There’s something to be said for a franchise entry that doesn’t play it safe. Considering how many sequels and reboots are greenlit solely for brand recognition or continued recognition, an installment that actually tries to re-envision its source material and add new twists to its story deserves some commendation. On that level, let’s give Terminator Genisys its dues. The movie contains plenty of twists and surprises (many of which were ruined by the trailers) that offset the conventions of the series, and it acts as both a continuation and a new entry point for the franchise.
Unfortunately, most of my praise ends there. The plot, which follows JJ Abrams’ Star Trek by being both a reboot and a sequel, is woefully convoluted and never fully explained. Unlike Star Trek, which has had a mostly-linear continuity and was not significantly affected by time-travel before the Abrams films, the Terminator films are already burdened with a complicated (and, if we’re being honest, inconsistent and illogical) history of time-fuckery. By adding yet another layer of time-travel complications and alternate timelines onto a series with already-questionable continuity, the inconsistencies in time-travel logic and the overt complexity of the plot proves too much to handle.
This week on Jay and Ross Talk Shit, we reflect on the attacks on Paris, along with all of the political and social ramifications we’re seeing in America. It’s not all dour talk, as we get sidetracked into a conversation on BBQ (Kansas City is the best, obviously), but it’s definitely one of our heavier episodes. Thanks for sticking with us!
0:00 – Intro on the Paris attacks
1:14 – The Facebook French Flag Overlay
3:52 – Ignoring Tragedies in Other Countries
5:55 – Hypocrity in Right-Wing French Support
—6:45-10:39 – Tangent on BBQ, Texas, Robert Rodriguez, and tequila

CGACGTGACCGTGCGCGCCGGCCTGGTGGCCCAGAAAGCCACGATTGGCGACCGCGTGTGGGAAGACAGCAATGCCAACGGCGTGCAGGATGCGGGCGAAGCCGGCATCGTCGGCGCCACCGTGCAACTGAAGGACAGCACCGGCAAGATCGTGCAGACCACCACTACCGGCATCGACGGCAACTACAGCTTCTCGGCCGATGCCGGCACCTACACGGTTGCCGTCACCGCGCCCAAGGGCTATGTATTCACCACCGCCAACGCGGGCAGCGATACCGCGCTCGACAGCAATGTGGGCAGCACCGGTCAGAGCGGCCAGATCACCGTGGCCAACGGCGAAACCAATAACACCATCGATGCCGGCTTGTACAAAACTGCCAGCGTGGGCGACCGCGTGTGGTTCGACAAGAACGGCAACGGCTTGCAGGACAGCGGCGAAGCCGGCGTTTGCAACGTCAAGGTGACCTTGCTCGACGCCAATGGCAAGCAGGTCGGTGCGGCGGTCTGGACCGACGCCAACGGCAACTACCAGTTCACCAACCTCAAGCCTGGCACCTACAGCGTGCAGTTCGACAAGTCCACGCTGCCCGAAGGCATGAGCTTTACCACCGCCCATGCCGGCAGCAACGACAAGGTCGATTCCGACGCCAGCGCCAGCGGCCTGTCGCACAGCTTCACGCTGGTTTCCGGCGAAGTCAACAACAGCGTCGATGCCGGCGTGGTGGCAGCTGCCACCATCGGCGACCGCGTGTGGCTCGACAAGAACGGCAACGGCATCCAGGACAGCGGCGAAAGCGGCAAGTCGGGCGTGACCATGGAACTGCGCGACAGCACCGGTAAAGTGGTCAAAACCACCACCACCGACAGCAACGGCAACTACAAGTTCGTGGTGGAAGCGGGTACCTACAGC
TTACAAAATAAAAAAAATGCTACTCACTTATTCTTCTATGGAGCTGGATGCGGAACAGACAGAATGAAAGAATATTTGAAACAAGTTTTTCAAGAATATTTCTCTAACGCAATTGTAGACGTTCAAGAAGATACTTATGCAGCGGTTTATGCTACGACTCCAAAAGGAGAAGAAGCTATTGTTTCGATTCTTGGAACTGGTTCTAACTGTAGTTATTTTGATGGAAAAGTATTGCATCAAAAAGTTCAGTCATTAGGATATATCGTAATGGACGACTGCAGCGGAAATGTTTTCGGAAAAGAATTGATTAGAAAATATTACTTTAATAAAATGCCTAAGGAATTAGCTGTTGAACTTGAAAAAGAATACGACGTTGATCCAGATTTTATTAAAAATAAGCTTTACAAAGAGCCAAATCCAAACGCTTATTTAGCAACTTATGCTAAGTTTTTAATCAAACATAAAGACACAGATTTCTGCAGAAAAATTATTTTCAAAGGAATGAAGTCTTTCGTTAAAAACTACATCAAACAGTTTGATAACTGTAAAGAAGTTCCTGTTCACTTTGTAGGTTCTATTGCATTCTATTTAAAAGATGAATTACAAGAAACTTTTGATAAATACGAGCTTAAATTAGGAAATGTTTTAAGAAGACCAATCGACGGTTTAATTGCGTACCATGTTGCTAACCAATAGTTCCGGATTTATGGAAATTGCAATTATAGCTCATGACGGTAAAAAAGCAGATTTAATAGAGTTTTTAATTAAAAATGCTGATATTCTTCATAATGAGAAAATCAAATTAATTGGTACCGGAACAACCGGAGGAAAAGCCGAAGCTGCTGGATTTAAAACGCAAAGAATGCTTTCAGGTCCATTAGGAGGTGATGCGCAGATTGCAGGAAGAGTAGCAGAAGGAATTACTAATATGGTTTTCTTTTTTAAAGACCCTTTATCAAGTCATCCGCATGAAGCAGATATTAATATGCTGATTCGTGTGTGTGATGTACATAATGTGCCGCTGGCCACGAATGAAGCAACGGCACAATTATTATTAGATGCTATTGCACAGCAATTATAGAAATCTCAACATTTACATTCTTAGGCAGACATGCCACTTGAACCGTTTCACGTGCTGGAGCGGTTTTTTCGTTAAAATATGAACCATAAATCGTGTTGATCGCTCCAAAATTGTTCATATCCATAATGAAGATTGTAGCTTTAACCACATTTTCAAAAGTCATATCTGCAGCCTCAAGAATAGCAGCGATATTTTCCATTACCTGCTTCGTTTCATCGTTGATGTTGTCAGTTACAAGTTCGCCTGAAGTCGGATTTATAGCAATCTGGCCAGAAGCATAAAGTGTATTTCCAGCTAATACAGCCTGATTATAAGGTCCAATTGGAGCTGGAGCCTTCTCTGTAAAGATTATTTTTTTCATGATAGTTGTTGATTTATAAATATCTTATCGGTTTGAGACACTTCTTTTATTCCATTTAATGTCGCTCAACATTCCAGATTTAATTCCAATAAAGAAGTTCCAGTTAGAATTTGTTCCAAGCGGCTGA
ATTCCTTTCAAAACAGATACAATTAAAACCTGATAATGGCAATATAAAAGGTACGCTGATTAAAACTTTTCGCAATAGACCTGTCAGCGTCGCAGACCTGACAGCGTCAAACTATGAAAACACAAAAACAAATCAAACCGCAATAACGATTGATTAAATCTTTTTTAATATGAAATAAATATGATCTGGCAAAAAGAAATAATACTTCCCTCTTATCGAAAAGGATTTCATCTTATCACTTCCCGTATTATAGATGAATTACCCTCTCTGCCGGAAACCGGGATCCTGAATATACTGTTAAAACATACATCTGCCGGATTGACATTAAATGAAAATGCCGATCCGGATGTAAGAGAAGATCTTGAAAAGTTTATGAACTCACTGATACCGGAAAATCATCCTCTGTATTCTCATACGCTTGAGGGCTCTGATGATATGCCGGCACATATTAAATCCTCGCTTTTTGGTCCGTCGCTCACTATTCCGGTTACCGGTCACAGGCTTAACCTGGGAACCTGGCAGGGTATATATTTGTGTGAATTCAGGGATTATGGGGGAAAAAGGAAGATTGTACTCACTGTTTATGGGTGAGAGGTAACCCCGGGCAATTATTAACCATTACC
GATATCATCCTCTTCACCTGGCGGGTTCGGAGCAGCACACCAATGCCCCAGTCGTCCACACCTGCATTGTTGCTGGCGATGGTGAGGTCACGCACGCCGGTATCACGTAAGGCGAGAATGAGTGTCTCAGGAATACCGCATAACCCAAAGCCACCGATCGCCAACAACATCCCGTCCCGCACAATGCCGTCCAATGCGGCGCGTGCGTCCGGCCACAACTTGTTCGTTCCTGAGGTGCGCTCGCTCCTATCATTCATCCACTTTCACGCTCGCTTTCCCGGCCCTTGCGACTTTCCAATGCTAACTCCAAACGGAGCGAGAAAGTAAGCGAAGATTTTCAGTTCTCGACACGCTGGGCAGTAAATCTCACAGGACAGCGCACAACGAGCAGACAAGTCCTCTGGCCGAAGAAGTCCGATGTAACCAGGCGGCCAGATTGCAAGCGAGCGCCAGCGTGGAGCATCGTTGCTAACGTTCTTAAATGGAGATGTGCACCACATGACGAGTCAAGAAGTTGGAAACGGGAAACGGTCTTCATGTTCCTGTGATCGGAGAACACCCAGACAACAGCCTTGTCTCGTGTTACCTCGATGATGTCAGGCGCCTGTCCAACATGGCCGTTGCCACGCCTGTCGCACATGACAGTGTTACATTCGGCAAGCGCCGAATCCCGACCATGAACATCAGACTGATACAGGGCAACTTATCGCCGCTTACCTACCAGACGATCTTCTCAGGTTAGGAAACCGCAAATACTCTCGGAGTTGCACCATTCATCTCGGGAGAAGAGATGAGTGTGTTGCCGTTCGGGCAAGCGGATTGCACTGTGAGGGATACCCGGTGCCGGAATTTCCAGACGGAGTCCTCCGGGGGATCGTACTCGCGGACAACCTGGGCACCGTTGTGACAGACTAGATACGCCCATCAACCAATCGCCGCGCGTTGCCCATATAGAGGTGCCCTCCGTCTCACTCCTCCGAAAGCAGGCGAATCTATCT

11:11 – Syrian Refugees, the Unstable Middle-East, and Immigration Policies
26:46 – Charlie Sheen is HIV+
(This post will contain major spoilers for the current season of The Walking Dead. I would recommend against reading it until you have watched S6 E7, “Heads Up”)
Just this week, the whole “Glenn is dead” charade finally came to a close with a cold open featuring Glenn’s dumpster escape from a whole herd of zombies. If you’re just looking at the numbers, the twist was enormously effective: ratings went up as people tuned in week after week to see if Glenn had survived, and the internet was dominated with articles on Glenn’s fate.
However, you’re not going to find many people who were happy with the way the show handled things. Lots of fans felt pissed off and jerked around by the move, and this sentiment can taint the way people feel about the whole half-season. But why did this twist upset people so much when surprise is so often effective in narrative? I’ve outlined five major reasons below. Continue reading The Glenn Problem: Why The Walking Dead’s Fakeout Was Doomed To Failure→
(This review covers both parts of the Mockingjay film adaptation. It does contain spoilers)
The Hunger Games series proves that the book isn’t always better. By removing all of the inner-monologues and allowing Jennifer Lawrence to imbue Katniss with a sense of gravity and maturity that her written character lacks, the films present a more consistent portrayal of their world. As they continue, they become more confident in changing details and expanding on the universe. While Catching Fire gives us some glimpses behind the curtains to see what the Capitol is up to, Mockingjay Part 1 benefits the most from this change-of-perspective.
Mockingjay was by far my least favorite of the books. If I were to choose one reason, it’s that it’s a story about a wide-scale conflict told entirely from the perspective of a character who is not especially involved. Because Katniss is relegated to creating propaganda for the war and rarely in the field actually fighting, most of the successes and failures of the war effort are relayed to her by other characters, bypassing the most significant drama of the series. Instead, we’re left with Katniss constantly mulling over her feelings for Gale and Peeta while the actual culmination of the series occurs off-page.